If there’s one thing I’ve learned over years of building products, it’s this.
It’s doesn’t matter if it’s a small change.
It doesn’t matter if it’s not the perfect solution.
It doesn’t matter if it doesn’t have all the features.
Pixel perfect designs, grand debates on the superiority of a new push system — none of it counts unless it’s shipped.
When we look back at our lives and products, it can feel like only a few things were important and really made a difference. Like the time you met your wife at the park or released an epic feature. It’s easy to think that if we had only focused on those and let the other things be we should be ok. However the problem is — it’s really hard to distinguish the good from the bad. Picking winners is incredibly hard — just ask the VCs.
Change is gradual and continuous
Sometimes you take leaps and sometimes you crawl. The only important thing is to keep marching. The small optimizations over a period of time add up to a substantial amount.
However there’s a natural aversion to smaller changes. They’re boring. They don’t get us as excited as a big release. Big government projects, big offline campaigns — it’s exciting stuff. It’s so crazy that all political parties promise a new world, a revolution.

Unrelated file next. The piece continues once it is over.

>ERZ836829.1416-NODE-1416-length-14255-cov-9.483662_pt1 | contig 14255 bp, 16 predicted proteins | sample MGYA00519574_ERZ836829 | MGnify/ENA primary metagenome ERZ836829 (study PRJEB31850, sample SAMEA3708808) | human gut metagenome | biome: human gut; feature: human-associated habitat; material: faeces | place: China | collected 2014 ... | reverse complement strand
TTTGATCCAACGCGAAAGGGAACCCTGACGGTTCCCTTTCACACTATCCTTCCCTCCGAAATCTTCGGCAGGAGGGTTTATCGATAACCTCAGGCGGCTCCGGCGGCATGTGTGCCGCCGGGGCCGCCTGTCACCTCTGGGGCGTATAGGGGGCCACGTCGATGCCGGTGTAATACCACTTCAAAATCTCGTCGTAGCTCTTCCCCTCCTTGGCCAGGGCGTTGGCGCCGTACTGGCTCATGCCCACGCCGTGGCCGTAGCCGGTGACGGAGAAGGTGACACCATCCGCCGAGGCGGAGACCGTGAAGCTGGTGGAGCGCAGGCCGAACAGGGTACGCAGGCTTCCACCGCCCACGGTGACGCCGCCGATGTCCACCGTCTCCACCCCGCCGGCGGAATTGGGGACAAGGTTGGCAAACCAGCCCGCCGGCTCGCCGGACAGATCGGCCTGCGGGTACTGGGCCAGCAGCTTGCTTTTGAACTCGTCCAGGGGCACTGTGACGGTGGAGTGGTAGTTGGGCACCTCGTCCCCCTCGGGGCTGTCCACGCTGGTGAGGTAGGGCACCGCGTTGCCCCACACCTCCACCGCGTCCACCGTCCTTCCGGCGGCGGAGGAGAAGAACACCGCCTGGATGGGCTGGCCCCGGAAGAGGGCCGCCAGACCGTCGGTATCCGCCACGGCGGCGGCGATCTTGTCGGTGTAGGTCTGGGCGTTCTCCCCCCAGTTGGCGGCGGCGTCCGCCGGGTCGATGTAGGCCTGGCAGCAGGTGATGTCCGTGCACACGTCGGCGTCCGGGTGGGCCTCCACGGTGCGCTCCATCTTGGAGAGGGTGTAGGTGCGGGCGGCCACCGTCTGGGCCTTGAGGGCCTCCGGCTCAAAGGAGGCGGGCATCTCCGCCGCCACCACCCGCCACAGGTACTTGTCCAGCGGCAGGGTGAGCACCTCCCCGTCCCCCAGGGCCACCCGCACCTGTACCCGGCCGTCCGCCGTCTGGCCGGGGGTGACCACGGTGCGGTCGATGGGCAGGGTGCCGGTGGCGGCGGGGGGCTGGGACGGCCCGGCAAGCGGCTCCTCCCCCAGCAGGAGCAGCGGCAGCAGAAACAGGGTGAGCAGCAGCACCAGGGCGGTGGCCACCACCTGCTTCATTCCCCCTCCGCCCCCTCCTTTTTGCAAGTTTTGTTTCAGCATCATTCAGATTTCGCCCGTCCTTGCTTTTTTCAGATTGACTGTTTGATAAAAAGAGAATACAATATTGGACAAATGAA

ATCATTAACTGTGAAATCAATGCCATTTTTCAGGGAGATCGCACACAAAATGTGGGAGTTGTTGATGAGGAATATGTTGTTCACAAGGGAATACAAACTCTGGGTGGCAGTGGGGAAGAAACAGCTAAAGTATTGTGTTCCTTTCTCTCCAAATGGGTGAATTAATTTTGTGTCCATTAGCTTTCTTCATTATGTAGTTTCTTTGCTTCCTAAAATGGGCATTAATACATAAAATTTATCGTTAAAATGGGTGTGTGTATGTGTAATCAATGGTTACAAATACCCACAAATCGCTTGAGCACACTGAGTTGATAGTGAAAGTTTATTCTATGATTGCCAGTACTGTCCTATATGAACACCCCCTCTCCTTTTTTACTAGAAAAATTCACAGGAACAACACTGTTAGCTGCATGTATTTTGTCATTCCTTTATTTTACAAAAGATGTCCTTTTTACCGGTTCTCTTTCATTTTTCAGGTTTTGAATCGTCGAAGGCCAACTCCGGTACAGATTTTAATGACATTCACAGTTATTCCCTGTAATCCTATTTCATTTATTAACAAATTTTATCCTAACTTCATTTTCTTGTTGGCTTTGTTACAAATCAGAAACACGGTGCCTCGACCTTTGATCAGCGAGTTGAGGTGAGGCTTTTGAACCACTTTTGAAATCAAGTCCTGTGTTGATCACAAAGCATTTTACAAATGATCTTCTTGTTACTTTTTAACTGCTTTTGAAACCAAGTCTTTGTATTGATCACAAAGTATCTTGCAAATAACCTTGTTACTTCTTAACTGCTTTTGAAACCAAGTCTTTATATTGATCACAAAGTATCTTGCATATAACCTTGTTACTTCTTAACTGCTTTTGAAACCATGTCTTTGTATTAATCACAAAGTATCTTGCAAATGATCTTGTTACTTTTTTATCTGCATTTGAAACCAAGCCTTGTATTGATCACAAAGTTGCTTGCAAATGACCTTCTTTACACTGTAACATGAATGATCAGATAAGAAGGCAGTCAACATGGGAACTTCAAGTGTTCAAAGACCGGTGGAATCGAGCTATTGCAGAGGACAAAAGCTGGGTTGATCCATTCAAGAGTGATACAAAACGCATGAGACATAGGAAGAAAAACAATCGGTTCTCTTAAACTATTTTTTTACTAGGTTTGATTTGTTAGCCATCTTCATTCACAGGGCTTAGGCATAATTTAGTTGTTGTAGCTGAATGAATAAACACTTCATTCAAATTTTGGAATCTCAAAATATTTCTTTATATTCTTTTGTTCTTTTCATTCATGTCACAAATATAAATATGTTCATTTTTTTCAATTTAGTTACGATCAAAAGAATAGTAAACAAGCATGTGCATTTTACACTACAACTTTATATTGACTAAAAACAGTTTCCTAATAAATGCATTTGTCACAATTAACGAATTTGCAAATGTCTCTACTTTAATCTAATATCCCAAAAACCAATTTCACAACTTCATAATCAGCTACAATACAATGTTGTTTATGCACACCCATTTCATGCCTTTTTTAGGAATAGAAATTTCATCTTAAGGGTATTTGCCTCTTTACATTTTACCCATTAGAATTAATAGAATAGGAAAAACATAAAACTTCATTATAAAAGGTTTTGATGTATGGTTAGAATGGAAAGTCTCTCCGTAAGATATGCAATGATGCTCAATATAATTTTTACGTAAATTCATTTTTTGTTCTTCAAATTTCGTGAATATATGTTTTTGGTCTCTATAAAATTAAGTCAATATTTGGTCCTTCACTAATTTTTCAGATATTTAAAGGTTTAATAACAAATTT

Shipping helps you take your theories in front of your audience, helps you get valuable feedback that can be used to test your assumptions. In the worst case it confirms that your hypothesis was incorrect.
Shipping also forces us to examine some of the minor use-cases we had ignored at the design stage. It gives us a sense of accomplishment. It keeps teams focused on the problem statement. Shipping solves business problems and provides value to users.
I used to struggle to write more posts till I came across Julie Zhou’s advice on writing stuff even if it isn’t perfect. I wrote 15 posts last year and I’ve already written 5 this year!
In other words, Always be Shipping!
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Please note that I’m advocating for the benefit of continuous change not changing things for the sake of it.